What is perhaps surprising to some is the fact that Russia is making such generous deliveries of insulin to a foreign power while facing a nationwide insulin shortage of its own.
In theory, individuals with diabetes in Russia are legally entitled to free insulin procured by the state health care system. In practice, however, Russians in many provinces stand in Soviet-style lines for hours at their local clinics, only to be turned away empty-handed. In Saratov Province, the situation is so dire that it resulted in criminal prosecutions, the resignation of the local health minister, and the tragic death of a twenty-eight-year-old woman, whose difficulties procuring insulin resulted in the amputation of her leg.
In light of their domestic health crises, both coronavirus-related and in general, it seems unthinkable that Russia would be willing to part with their much-needed medicine. But Russia is never one to miss an opportunity to bolster its international reputation, especially when it can do so at the expense of the United States. Although sanctions are meant to cripple the regimes that trample on the freedoms of Latin Americans, every shipment of Russian insulin is a reminder to Latin America of the United States’ ability to weaponize its economy against them.
Russia’s global health public relations effort is extremely effective at its intended goal: undermining the United States. For example, in 2018, when Ecuador attempted to sponsor a UN resolution promoting the practice of breastfeeding, the United States, which is home to a number of companies that produce baby formula, was stalwartly opposed. The U.S. government threatened Ecuador, essentially saying that if it refused to drop the resolution, then Washington would retaliate with punitive trade measures and rescind its military aid. Uruguay, Mexico, and a host of other counties subsequently refused to sponsor the measure for fear of reprisal. But fear not, breastfeeding mothers of the world, because Russia swooped in to save the day, sponsoring the resolution and painting themselves as defenders of the little guy.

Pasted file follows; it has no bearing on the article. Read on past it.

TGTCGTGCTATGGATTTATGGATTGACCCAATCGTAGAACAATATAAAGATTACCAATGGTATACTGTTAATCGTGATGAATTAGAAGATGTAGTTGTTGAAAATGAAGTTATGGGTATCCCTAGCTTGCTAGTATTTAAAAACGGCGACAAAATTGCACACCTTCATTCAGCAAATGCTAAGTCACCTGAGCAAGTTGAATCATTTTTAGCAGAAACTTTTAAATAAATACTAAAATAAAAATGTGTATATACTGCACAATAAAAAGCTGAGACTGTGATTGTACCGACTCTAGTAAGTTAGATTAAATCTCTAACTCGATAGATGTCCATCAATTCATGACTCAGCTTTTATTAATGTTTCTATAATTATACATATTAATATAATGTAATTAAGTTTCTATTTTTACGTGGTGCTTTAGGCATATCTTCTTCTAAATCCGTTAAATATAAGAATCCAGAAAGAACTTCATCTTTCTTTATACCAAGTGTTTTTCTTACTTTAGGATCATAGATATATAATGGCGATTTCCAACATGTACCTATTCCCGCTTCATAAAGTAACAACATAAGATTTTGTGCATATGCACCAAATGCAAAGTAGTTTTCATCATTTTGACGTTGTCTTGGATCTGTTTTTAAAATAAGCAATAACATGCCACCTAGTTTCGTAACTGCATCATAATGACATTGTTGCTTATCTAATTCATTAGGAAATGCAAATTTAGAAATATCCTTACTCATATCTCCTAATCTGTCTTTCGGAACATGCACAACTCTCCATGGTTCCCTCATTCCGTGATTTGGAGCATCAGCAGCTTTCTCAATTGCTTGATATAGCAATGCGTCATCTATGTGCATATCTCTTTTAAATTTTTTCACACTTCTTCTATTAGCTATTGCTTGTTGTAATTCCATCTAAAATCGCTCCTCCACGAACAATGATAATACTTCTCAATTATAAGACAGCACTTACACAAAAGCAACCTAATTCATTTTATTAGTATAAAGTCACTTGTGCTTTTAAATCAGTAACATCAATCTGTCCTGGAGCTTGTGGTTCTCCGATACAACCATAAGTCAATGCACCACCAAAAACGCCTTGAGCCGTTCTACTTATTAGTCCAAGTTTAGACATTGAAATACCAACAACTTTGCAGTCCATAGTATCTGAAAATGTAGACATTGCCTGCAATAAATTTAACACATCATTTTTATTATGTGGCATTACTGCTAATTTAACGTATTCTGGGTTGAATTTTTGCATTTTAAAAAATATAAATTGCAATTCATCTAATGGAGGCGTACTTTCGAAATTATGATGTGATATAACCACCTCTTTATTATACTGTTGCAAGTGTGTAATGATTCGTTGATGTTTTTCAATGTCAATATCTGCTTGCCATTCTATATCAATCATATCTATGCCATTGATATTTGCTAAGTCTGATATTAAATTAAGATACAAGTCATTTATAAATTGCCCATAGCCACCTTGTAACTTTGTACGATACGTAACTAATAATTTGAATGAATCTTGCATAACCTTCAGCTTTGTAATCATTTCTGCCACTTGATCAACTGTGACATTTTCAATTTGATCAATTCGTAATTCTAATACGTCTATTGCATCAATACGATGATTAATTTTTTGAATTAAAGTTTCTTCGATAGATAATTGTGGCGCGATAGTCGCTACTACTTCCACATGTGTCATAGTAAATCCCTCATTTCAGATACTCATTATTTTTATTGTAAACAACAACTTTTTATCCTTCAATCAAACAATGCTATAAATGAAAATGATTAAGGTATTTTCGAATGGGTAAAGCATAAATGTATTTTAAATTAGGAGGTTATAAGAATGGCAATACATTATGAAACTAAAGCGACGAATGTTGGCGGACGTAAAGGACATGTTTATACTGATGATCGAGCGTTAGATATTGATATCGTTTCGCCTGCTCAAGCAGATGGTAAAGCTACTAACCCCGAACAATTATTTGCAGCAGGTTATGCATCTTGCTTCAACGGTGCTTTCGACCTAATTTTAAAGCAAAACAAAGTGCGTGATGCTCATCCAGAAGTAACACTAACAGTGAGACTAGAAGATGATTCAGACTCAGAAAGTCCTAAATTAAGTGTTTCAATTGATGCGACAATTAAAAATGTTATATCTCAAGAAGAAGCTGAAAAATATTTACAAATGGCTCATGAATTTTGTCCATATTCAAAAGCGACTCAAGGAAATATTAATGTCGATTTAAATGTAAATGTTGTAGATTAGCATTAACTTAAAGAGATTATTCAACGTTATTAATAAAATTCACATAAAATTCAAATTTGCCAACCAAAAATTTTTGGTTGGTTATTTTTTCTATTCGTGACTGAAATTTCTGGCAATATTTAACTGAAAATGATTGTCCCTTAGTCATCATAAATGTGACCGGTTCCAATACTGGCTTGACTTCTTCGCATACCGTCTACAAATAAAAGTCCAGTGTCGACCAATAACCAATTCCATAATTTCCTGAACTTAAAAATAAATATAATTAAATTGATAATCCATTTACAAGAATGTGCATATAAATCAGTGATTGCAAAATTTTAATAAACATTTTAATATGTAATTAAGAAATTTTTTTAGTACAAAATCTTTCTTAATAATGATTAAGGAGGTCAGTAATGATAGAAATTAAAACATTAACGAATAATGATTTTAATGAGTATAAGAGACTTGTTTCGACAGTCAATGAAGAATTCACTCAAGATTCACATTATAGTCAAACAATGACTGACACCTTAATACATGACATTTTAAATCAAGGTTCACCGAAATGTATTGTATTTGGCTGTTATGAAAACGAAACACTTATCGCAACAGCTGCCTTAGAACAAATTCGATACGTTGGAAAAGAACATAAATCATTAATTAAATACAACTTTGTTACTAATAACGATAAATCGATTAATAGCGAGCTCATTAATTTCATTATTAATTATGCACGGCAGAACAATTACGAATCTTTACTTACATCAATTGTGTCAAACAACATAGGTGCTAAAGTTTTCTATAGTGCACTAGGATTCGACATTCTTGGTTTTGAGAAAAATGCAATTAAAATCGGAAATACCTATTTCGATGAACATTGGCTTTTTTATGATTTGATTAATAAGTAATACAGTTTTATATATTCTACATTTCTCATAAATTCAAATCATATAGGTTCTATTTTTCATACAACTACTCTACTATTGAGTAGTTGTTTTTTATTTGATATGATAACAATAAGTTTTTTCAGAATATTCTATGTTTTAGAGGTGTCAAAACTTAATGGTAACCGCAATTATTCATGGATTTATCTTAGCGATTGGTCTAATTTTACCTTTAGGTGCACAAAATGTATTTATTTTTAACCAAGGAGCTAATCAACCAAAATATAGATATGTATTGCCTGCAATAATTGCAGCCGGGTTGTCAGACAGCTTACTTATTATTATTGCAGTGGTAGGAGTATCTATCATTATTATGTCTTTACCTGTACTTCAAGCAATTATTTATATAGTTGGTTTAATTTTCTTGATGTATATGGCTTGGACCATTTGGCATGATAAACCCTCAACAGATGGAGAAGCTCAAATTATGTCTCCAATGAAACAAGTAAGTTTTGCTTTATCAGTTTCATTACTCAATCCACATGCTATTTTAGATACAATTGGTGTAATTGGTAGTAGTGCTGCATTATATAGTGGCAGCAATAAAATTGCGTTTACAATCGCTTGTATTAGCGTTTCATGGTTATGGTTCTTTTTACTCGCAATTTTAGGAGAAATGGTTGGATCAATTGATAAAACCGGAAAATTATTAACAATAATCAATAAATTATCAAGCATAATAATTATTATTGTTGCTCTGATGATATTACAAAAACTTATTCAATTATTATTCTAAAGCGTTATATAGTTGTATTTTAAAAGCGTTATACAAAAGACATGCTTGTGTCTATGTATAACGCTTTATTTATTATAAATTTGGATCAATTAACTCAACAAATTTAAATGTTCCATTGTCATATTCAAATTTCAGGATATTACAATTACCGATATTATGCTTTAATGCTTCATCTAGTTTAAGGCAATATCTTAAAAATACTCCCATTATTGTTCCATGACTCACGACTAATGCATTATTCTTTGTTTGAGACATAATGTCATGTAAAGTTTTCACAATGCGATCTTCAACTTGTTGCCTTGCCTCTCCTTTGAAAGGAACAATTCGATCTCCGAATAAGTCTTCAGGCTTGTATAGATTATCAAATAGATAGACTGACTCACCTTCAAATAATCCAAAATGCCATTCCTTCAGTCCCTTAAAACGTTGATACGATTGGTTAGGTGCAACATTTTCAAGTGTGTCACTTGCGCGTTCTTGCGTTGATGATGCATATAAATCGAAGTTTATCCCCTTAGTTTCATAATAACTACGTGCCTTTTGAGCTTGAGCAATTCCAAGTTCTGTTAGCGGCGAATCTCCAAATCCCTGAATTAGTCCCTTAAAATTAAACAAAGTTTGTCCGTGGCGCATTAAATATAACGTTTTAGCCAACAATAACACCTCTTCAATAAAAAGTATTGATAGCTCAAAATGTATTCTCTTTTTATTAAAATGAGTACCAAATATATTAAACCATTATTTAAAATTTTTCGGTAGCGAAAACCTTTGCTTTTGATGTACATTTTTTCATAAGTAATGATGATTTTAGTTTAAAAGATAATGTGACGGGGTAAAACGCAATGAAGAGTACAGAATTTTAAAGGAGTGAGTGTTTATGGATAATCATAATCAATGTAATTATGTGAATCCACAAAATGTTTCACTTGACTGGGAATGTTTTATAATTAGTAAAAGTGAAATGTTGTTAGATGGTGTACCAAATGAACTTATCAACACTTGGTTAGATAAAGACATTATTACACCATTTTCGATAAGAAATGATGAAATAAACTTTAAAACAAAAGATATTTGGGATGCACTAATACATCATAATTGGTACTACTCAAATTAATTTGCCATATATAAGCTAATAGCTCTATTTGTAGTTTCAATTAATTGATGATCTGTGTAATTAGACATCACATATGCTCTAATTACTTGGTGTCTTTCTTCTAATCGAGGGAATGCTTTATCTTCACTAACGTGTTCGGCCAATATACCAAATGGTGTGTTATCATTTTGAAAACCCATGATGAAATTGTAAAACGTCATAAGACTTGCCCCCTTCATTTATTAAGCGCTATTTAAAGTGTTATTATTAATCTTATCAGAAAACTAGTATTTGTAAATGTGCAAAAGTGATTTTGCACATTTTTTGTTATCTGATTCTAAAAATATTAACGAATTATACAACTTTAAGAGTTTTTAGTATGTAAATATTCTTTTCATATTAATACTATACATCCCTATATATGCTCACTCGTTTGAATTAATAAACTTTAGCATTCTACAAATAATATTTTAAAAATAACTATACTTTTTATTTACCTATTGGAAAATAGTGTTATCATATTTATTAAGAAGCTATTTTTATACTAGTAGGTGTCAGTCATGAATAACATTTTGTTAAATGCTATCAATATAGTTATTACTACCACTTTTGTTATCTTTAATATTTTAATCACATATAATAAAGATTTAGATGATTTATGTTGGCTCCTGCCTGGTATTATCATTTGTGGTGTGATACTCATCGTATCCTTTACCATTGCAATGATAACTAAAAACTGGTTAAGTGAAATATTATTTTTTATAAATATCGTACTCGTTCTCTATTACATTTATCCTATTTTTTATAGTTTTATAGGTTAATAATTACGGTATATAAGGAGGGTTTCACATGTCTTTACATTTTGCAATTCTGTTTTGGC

Add this to the list of Russia’s health-related public relations stunts, along with the Sputnik V vaccine and there’s a pattern. Russia struggles to combat diseases like HIV/AIDS and multidrug-resistant tuberculosis. The country is riddled with medicine shortages and has the fourth-largest number of coronavirus cases in the world. It is far from a beacon of light for global health issues but it is a team player (or can at least appear like one) when it comes to its national interests.
To take a line from Patrick Duddy, America’s message to Latin America needs to be “more than either ‘Be thankful we are not intervening’ or ‘You’re on your own, good luck.’” Instead, America needs to make the case that it is a trustworthy ally and that its ideas are worth taking seriously. After all, it has the advantage of medical technology that is proven to be safe and effective, something Russia cannot meaningfully boast of. Although the U.S. healthcare system is also overwhelmed, the government is not going to hang Americans out to dry in favor of international prestige. While the United States needs to remember to look outward, Russia needs to remember the 140 million Russians that it’s supposed to be taking care of.
If the promise of democracy and scientific expertise don’t speak for themselves, then America should point to the billions of dollars and tremendous successes they’ve had combatting HIV/AIDS, TB and malaria. The Global Fund, which received almost a third of its support from the United States has saved over thirty-eight million lives by helping people access antiretroviral therapy, testing, treatment, and prevention. Although Americans have made themselves out to be nationalistic and selfish, history speaks to the generosity of the American spirit and their ability to take on huge humanitarian challenges like the one we currently face.
Hopefully, President-elect Joe Biden will realize that it’s in America’s interests to be a team player as well. When the new administration takes over in January and starts to reawaken USAID, staff the State Department, and create a regional strategy, a generous pandemic response should be the cornerstone of regional diplomacy. A meager contribution to the World Health Organization’s COVAX initiative would cost the United States almost nothing in dollar terms and would send the message that it is invested in the welfare of others. After all, the coronavirus cannot be solved without international cooperation. Great-power politics could have an impact on the production and dissemination of vaccines. Thus, the United States should not try to curtail Russia’s health diplomacy nor that of any other country. Rather, a serious contribution to global vaccination efforts can boost the good work being done in Latin America and bolster our international image.